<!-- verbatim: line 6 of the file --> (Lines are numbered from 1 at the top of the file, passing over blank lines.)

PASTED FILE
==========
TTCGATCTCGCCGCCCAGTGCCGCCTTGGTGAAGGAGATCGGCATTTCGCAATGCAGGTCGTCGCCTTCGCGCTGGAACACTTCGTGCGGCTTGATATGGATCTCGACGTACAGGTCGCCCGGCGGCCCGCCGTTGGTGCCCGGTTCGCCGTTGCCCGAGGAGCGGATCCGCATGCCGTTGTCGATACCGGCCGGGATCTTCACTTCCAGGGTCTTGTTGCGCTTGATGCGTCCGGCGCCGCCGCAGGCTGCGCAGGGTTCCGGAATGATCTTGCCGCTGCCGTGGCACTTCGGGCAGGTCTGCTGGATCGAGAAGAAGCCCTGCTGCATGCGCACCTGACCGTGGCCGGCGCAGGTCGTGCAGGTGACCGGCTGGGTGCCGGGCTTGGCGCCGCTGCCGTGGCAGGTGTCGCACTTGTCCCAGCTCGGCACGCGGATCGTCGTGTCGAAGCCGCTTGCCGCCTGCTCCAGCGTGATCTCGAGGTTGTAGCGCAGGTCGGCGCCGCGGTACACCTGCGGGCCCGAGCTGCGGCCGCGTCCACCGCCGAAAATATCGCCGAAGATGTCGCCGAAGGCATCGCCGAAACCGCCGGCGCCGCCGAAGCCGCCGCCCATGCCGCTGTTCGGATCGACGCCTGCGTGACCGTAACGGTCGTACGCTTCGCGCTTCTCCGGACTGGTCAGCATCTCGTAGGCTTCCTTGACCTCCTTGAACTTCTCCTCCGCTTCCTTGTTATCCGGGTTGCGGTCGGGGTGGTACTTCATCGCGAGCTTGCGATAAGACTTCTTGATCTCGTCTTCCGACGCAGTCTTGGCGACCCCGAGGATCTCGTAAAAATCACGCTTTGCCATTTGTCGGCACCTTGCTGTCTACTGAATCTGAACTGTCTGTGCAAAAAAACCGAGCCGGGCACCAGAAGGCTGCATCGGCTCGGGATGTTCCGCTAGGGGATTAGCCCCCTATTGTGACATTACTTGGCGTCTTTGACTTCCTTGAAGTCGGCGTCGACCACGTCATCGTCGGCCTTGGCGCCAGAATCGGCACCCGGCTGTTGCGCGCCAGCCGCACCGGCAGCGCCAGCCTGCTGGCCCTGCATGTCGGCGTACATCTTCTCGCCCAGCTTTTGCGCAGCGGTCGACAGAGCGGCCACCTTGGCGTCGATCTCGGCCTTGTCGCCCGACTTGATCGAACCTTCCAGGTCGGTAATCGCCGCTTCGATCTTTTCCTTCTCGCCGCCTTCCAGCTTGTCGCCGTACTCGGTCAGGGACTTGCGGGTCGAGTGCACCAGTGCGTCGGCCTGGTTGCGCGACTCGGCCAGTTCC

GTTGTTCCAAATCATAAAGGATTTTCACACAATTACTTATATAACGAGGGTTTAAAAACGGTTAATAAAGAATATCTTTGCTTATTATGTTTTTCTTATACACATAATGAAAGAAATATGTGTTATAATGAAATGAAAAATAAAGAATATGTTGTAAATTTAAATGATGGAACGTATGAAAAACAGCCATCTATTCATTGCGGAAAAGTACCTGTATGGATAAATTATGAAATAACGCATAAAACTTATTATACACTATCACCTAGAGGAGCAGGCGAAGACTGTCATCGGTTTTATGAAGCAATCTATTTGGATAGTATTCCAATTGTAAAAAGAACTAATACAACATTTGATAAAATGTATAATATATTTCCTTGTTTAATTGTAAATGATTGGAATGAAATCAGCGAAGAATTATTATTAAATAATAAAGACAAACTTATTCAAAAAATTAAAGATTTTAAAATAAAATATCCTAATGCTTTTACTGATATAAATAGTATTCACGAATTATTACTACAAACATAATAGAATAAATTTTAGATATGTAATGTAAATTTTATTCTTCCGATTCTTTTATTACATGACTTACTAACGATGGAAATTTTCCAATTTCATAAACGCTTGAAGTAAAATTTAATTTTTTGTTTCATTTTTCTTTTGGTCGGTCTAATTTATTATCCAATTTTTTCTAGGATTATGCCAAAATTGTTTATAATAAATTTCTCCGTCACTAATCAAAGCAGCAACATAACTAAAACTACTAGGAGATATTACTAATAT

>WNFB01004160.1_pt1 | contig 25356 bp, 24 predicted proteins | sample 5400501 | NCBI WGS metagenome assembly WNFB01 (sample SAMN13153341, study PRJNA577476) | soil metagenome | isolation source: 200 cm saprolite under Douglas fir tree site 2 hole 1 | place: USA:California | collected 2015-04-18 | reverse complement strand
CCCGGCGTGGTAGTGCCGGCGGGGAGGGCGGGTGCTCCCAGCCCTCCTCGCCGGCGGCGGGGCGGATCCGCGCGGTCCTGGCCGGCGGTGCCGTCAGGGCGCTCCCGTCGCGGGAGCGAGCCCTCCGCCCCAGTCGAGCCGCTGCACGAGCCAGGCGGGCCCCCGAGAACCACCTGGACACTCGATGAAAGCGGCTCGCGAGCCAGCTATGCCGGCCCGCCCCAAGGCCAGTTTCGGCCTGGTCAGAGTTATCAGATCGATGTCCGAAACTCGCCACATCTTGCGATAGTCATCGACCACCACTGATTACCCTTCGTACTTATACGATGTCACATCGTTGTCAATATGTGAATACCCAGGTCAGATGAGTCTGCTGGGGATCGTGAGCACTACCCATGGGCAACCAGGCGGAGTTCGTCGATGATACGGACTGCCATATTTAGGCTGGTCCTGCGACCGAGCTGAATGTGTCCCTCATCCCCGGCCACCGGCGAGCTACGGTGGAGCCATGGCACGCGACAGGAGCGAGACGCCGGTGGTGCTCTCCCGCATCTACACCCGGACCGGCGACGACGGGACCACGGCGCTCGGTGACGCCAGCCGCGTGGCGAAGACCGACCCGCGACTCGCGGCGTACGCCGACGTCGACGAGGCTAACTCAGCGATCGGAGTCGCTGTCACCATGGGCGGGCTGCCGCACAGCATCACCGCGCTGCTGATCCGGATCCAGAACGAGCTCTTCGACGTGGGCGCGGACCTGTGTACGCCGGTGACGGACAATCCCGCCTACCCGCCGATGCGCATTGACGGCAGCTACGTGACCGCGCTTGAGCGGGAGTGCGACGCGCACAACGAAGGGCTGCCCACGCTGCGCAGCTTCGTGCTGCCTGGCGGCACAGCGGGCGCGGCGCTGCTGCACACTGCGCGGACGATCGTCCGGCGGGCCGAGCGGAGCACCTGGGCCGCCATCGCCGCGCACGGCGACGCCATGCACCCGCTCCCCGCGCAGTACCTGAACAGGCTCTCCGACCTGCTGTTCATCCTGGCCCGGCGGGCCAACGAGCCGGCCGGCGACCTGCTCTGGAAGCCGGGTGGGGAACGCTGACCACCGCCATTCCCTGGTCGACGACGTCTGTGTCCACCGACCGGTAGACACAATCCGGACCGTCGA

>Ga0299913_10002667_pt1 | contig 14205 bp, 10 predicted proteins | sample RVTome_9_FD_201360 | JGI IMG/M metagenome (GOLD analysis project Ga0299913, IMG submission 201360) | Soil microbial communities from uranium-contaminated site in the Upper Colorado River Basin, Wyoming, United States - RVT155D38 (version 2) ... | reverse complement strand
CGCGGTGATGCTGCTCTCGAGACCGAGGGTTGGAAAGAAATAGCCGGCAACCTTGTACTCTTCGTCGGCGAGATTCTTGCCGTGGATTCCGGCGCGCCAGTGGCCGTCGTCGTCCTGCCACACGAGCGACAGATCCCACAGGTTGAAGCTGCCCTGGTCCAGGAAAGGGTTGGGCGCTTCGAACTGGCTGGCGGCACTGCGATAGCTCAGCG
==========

CGCGGTGATGCTGCTCTCGAGACCGAGGGTTGGAAAGAAATAGCCGGCAACCTTGTACTCTTCGTCGGCGAGATTCTTGCCGTGGATTCCGGCGCGCCAGTGGCCGTCGTCGTCCTGCCACACGAGCGACAGATCCCACAGGTTGAAGCTGCCCTGGTCCAGGAAAGGGTTGGGCGCTTCGAACTGGCTGGCGGCACTGCGATAGCTCAGCG